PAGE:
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Do a “Walking Meditation” at any time and in any weather.

We know by now that meditation is the key to health, happiness, and success. Yet many of us still struggle with the mental exhaustion that comes from repeated, failed attempts and still still and quieting our minds. If you find sitting meditation more anxiety producing than stress reducing, you are not alone. For centuries, spiritual…

January 31, 2019, - Download PDF


28635931 – autumn fall concept with colorful leaves and rain boots outside. close up of woman feet walking in red boots.

We know by now that meditation is the key to health, happiness, and success. Yet many of us still struggle with the mental exhaustion that comes from repeated, failed attempts and still still and quieting our minds.

If you find sitting meditation more anxiety producing than stress reducing, you are not alone. For centuries, spiritual gurus have practiced moving meditations of many kinds, specifically walking meditations.

Several examples are included in this list of 10 Unexpected Ways to Meditate and this article about 4 Moving Meditations to Still Your Mind.

During pleasant weather, it’s easier to get outside and do a physical walking meditation, reinforcing the benefits with fresh air and exposure to nature.

However, when it’s freezing or storming outside, we may find ourselves very resistant to preparing for the elements.

During inclement weather, or even while sitting at your desk between meetings, Tiara has used a Tiara Tool for many years to access the benefits of walking meditation without having to manage the logistics of an actual walk. We specifically leverage the ancient tool of the labyrinth. Our Tiara Tool is a portable labyrinth that you can print and carry with you, and when you need to give your relentless problem-solving mind a break, it’s there.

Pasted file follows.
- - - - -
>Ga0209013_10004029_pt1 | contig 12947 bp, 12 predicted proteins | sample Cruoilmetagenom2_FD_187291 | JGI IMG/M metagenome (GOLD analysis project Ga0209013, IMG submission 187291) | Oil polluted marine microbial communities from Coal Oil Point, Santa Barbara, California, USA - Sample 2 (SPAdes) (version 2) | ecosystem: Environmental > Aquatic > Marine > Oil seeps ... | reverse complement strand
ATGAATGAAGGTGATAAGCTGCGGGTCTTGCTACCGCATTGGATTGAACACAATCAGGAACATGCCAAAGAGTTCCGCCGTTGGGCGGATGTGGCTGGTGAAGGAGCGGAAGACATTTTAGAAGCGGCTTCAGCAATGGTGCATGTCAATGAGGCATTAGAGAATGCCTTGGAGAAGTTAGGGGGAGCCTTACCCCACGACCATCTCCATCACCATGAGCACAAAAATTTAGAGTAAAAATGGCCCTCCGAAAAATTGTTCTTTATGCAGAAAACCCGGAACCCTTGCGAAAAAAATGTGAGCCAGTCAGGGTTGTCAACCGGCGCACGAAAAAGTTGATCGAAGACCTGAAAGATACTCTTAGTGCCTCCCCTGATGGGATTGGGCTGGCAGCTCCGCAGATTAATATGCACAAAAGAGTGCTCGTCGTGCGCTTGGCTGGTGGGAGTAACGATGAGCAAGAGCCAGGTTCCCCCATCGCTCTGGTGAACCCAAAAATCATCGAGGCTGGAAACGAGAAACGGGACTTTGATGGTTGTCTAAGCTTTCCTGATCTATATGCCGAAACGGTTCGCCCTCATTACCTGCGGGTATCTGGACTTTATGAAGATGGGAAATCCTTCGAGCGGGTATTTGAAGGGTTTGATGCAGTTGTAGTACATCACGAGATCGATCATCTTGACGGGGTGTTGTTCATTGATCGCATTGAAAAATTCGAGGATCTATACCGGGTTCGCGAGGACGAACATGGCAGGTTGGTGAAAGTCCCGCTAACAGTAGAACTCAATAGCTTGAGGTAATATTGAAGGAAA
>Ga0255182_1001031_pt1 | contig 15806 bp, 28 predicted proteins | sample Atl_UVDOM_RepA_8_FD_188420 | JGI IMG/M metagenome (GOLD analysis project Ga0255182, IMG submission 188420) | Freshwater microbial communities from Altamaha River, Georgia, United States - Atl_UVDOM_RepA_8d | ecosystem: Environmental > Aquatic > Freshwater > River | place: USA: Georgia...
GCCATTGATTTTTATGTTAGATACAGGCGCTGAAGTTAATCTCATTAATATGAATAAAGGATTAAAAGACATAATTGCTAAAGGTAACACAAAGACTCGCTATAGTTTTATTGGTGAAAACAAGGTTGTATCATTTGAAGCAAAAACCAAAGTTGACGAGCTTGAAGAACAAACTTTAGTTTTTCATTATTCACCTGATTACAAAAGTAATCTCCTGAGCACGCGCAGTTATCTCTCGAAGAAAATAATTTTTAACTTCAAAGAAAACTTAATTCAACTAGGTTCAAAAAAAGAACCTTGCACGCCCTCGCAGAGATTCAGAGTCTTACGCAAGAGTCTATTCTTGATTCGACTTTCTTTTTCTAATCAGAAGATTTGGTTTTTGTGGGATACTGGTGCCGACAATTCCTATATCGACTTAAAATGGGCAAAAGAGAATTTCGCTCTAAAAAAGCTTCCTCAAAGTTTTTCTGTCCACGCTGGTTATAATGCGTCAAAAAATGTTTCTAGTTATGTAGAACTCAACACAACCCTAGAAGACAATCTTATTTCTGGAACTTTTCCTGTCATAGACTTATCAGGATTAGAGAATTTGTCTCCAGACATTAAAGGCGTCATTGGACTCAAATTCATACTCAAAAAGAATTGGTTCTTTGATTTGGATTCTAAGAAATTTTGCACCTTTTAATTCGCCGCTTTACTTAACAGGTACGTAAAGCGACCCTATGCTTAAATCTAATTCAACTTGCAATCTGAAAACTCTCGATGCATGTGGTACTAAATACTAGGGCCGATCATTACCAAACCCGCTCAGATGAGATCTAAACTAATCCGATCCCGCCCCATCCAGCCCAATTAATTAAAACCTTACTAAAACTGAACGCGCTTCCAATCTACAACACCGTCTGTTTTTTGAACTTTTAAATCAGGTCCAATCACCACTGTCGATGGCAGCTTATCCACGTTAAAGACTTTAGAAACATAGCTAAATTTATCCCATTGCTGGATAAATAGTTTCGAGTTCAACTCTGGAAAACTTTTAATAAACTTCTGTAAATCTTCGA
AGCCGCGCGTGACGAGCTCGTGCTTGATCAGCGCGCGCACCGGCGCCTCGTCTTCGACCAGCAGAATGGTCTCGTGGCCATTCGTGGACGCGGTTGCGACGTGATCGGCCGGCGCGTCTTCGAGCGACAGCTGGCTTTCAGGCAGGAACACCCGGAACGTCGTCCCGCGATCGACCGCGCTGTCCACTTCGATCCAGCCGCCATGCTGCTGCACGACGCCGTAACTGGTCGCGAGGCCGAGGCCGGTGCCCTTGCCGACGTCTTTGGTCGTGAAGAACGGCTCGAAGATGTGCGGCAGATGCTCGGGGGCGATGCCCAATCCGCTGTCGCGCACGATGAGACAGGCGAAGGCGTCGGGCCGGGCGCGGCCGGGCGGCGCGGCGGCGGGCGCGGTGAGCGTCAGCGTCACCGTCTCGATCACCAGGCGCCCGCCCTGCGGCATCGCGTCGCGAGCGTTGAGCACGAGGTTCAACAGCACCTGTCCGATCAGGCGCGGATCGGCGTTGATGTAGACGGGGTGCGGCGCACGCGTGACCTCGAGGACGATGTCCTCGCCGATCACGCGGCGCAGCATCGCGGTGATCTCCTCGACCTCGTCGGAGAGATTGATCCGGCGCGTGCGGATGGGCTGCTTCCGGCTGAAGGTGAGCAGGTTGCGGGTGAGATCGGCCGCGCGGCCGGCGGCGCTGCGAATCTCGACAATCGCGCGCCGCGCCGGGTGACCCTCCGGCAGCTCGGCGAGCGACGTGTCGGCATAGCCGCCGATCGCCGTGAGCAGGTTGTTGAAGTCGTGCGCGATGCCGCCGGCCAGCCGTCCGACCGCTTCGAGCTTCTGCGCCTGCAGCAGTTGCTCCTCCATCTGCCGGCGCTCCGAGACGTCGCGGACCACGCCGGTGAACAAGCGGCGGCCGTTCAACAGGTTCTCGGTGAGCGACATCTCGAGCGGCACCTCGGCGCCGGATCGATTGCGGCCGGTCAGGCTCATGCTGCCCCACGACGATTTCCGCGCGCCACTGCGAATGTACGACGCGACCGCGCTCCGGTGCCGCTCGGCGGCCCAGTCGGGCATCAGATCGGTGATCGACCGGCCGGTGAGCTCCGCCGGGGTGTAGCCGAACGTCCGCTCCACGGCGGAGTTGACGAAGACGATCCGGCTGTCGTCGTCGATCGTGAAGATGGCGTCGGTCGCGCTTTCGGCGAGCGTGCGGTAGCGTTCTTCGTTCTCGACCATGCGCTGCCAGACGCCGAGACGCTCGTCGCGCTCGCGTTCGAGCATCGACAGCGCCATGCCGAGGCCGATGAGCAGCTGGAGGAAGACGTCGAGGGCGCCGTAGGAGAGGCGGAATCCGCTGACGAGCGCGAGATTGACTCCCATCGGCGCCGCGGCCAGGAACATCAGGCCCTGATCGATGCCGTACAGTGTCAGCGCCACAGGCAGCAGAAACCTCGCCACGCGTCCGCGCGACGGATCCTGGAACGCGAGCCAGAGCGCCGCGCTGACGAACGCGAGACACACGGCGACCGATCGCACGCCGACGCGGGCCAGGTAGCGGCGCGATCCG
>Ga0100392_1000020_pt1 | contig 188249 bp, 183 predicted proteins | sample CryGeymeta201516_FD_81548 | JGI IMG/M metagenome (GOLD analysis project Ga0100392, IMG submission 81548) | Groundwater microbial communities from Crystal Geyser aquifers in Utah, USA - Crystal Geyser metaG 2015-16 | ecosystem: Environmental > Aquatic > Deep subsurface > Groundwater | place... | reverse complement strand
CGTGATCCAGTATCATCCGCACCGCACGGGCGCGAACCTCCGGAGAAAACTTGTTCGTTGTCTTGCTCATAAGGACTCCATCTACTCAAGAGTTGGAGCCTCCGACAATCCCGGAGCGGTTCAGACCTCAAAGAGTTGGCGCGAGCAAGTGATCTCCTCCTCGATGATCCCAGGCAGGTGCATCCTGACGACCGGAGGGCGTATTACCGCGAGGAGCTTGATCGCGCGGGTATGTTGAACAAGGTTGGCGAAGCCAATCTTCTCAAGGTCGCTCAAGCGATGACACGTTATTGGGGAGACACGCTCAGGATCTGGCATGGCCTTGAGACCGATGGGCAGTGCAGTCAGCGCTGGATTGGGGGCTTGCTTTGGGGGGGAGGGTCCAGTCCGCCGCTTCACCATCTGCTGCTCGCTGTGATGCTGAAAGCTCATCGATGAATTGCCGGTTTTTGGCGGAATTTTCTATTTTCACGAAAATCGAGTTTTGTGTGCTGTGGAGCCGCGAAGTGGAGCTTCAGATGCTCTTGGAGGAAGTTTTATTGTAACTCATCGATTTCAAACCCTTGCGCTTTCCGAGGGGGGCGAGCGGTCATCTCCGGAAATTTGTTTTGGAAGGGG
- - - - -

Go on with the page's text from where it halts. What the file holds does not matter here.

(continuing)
To use the portable labyrinth you simply use your finger or your pen with your printed Tiara Tool. Begin the same way you would as you approach a meditative walk or actual labyrinth:

  • Take three cleansing, conscious breaths.
  • Set an intention for the “walk” which might be as general as letting go or more specifically related to getting an insight to solve a problem you are currently facing.
  • When you feel ready, begin tracing the labyrinth with your finger, pen, or pencil, slowly and rhythmically. Avoid rushing. Keep breathing deeply.
  • As you approach the center focus on releasing anything stressful.
  • When you reach the center, pause for as long as you’d like.
  • As you move back out toward the exit, open yourself up for insight or new, positive energy.
  • When complete, capture any feelings, images, or insights that emerged.

Share your experience below along with any other tools or resources that you use for moving meditations or walking meditations.


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The Author

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Betsy Sobiech

Betsy Sobiech is an expert in organization development, human behavior, training, systems thinking, communications and coaching. She is fully committed to Tiara’s mission, which is to challenge and guide women around the world to become the leaders they were meant to be in their lives and at work. Betsy currently acts as COO of this growing business and continues to provide direct services to key individual and corporate clients.

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